Case Study: 9,600 Monthly Visitors ($164,000 Traffic Value) with 1 Article
Almost $2,000,000 in organic traffic, per year, from 1 single article!
In today’s case study we’re diving deep on an article from NerdWallet, that’s doing serious SEO business.
And we’re pulling back the curtains to reveal exactly how & why it’s hitting these numbers.
The article: Betterment vs. Wealthfront: Which is right for you?
The article’s top-line performance stats (data from Ahrefs):
- Attracting 9,600 monthly visitors from organic search (Google)
- Ranking in Google’s top 100 positions for 320 keywords
- Has 82 different websites pointing to the article (referring domains)
- With 213 backlinks (individual links) to the article
- All driving an incredible $164,000 monthly traffic value
- That’s the amount it would cost to buy the same traffic via Google Ads
We also see some important stats on the URL and the domain (more on this later in the case study):
- UR (URL rating): 33/100
- DR (Domain rating): 87/100
Ok let’s break down this article and see what we can learn.
Jump to the insights:
- So, what does a $164,000/month article look like?
- 320 keywords driving $164k in traffic value
- Why is this article ranking #1 in Google?
- How does NerdWallet make money from this article?
- What to take away from this case study
So, what does a $164,000/month article look like?
Some things I like about the style and structure of this content:
- Plenty of white space
- Large, easy to read headings breaking up the content
- Short sections (content is chunked so it’s easy to scan)
- Table of contents at the top of the article (usability)
- Clean table structure to display the comparisons
- Bullet points with bolding make it easy to consume
- Expandable content provided even more detail
- Strong Call To Action (CTA) buttons close out the
Notice that virtually all of my points (with exception of the last point) are simply designing content that’s easy to read.
Usability is everything.
If people can’t easily consume your content, they won’t – simple!
Here’s a view of the full length article:
A few comments about the information this article provides:
- Sums up the top features of each platform
- Offers notable features of each service
- Provides short guidance on which platform is right for you
All in all, the article does a good job cleanly comparing the main features of each platform.
The analysis is good, but nothing exceptional.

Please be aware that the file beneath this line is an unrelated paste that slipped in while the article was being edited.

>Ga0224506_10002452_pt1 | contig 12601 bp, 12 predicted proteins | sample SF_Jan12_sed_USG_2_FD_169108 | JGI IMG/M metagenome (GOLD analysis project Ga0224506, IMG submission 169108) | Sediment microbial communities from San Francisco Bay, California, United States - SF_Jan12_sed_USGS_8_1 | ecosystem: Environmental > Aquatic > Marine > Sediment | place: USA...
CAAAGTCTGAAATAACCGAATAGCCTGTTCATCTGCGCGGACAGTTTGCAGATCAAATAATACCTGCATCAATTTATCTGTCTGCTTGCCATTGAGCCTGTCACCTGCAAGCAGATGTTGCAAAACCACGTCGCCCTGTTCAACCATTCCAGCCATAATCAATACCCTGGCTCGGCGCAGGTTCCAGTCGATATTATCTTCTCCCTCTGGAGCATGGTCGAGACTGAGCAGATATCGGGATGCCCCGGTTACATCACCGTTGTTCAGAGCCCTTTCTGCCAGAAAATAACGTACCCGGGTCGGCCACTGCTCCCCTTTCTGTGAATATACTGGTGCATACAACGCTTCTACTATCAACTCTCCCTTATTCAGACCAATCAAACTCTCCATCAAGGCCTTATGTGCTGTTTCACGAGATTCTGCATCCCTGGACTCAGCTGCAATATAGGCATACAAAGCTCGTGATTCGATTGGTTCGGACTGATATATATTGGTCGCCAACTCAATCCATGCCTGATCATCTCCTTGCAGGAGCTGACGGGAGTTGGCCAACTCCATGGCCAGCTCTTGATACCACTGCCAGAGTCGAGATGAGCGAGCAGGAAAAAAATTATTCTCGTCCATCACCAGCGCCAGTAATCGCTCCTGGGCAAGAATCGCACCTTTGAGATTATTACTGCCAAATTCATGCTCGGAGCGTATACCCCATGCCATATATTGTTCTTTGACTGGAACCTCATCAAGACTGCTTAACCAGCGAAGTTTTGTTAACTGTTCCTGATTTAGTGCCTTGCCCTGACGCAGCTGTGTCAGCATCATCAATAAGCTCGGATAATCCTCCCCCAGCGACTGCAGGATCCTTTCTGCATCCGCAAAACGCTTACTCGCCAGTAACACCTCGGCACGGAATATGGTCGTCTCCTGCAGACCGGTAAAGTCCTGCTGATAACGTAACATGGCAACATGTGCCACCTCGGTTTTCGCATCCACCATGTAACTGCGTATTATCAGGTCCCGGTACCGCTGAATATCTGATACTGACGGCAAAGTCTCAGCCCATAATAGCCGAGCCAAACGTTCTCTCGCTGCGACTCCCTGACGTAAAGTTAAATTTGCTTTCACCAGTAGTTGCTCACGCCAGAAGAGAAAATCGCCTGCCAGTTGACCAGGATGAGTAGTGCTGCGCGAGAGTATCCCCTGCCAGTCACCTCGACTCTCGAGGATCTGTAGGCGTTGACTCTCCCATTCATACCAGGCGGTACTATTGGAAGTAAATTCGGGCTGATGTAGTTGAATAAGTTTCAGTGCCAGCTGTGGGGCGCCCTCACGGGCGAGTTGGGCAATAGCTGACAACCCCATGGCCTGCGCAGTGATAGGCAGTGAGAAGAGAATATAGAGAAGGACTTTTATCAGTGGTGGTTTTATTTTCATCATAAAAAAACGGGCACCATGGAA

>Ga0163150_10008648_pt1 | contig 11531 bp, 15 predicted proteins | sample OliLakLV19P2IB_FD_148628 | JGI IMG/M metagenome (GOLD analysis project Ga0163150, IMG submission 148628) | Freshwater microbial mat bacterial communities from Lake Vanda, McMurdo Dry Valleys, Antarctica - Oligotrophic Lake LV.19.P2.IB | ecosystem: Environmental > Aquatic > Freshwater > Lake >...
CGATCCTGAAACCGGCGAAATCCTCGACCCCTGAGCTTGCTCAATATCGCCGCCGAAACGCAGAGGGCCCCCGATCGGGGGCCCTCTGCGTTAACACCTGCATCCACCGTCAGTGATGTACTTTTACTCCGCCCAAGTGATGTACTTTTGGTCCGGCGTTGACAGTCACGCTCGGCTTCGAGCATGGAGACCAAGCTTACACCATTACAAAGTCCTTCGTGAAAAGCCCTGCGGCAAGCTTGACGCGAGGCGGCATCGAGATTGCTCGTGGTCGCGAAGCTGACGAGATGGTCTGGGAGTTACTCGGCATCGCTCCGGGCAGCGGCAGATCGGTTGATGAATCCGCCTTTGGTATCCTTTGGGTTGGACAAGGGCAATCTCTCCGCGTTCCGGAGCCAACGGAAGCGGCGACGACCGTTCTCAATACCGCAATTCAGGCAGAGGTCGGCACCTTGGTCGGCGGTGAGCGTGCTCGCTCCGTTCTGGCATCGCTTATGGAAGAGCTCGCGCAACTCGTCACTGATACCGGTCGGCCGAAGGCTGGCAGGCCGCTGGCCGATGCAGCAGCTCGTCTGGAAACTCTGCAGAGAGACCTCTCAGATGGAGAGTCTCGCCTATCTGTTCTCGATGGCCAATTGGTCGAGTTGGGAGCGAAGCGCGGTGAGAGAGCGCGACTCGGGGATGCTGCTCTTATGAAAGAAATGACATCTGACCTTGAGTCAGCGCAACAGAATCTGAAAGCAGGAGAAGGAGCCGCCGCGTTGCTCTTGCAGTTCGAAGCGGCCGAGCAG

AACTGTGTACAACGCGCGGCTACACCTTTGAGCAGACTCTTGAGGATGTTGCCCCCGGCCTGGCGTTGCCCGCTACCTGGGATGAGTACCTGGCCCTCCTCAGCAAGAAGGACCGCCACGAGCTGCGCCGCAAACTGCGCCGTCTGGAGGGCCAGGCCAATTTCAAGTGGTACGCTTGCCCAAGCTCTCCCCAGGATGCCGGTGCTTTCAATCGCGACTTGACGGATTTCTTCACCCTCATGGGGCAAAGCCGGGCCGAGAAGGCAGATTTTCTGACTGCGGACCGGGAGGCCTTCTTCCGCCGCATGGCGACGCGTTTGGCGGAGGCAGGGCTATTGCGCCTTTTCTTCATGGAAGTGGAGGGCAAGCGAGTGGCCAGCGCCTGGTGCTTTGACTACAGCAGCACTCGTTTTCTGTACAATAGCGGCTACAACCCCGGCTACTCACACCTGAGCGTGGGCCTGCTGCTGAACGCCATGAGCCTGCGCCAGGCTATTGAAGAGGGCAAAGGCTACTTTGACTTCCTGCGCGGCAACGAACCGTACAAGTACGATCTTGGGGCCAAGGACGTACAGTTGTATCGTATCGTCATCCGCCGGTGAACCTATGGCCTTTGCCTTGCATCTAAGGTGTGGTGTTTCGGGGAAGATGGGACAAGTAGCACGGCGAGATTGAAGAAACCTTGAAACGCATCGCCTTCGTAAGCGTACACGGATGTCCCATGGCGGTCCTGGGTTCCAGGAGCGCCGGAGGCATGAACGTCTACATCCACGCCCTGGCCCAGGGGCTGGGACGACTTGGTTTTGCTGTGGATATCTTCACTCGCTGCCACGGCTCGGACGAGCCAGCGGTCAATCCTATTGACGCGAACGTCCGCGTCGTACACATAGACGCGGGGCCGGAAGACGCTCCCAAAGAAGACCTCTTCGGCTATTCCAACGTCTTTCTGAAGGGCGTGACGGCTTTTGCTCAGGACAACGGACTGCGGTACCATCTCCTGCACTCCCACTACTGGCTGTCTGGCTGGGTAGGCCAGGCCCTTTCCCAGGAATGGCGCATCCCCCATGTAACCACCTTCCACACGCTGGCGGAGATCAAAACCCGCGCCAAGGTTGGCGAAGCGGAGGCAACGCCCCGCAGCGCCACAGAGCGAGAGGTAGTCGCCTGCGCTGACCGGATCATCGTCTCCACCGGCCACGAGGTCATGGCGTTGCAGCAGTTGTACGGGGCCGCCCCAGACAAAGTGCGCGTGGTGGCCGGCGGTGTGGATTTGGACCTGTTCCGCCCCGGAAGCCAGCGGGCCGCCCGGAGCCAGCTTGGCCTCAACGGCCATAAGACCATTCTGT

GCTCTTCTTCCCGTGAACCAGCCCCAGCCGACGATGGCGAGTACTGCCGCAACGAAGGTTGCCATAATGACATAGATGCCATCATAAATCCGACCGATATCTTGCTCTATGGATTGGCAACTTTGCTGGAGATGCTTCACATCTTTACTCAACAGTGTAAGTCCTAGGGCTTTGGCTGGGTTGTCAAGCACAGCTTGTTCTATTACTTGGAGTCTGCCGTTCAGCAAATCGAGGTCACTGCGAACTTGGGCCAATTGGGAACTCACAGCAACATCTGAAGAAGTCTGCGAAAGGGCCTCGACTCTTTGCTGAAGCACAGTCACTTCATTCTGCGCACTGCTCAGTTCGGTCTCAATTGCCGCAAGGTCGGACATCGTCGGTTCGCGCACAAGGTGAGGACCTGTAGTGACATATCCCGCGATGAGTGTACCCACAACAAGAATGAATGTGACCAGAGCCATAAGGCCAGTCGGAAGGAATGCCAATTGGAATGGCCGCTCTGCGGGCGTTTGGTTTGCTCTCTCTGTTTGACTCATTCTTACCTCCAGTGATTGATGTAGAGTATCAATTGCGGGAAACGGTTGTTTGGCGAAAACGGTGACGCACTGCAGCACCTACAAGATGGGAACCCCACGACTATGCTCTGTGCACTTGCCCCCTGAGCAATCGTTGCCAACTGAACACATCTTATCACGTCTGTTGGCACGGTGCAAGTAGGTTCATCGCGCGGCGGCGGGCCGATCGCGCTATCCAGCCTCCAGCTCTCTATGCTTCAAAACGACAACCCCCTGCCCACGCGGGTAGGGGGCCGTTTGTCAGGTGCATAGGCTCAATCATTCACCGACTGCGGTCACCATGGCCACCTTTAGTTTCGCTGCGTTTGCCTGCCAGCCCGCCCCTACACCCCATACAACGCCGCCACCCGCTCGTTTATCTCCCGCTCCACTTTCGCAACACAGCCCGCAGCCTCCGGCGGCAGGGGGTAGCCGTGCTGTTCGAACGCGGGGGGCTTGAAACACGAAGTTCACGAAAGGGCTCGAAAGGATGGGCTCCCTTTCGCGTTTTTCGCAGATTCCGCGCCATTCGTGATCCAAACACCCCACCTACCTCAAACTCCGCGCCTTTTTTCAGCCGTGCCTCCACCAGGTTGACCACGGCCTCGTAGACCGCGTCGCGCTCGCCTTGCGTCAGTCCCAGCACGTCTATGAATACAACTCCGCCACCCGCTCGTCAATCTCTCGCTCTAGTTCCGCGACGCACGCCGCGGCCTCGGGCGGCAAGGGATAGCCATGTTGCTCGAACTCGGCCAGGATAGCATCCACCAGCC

So, how is it attracting 9,600 monthly visitors, with a traffic value of $164k?
To answer that, let’s look at the keywords it’s ranking for.
320 keywords driving $164k in traffic value
Click here to access the full spreadsheet – you’re welcome 😉
As you can see, the keywords being ranked for (many position #1) are pretty straightforward:
‘wealthfront vs betterment’
‘betterment vs wealthfront’
‘wealthfront or betterment’
Notice the estimate Cost per Click (CPC): $20
That’s a Cost per Click estimate of $20 – if you were to bid on those keywords using Google Ads (which is not uncommon in the finance space).
Let’s have a look at the keyword ‘wealthfront vs betterment’.
It has a CPC of $20 and a monthly search volume of 7600.
And this article ranks in position #1 for that keyword.
A position #1 ranking on an unbranded term typically gets a 28% Click Through Rate (CTR)% – as per this research chart from Advanced Web Ranking:
So if we used this average, for 7,600 searches they get 2,128 visitors (7,600 * 0.28).
With a traffic value of $42,560! (2,128 * $20)
Now, in column H you will see the traffic volume that Ahrefs reported as 3,447 (this works out to a CTR of 45%).
I like to take all data from 3rd party tracking tools with a grain of salt.
However, due to NerdWallet’s strong brand, it could be getting a pretty strong CTR.
So my guess is that the monthly traffic is somewhere between 2,128 and 3,447 visitors (with a traffic value of between $42,560 and $68,940).
Note: this is just for a single keyword (out of 320)!
Why is this article ranking #1 in Google?
Now we come to the million dollar question.
Although there are reported hundreds of factors influencing SEO, I find that trying to think about 200 different factors is completely exhausting.
So I’ll break it down into 3 key areas:
- On-page content and performance
- Website strength
- Backlinks and referring domains to the page
If you get all these areas right, the rest naturally falls into place.
On-page content and performance
Firstly, the page content (and meta-content) needs to be optimised for the target keywords.
Here’s you’ll see from this Serpworx screenshot that the NerdWallet team have certainly deliberately optimised for the main keywords: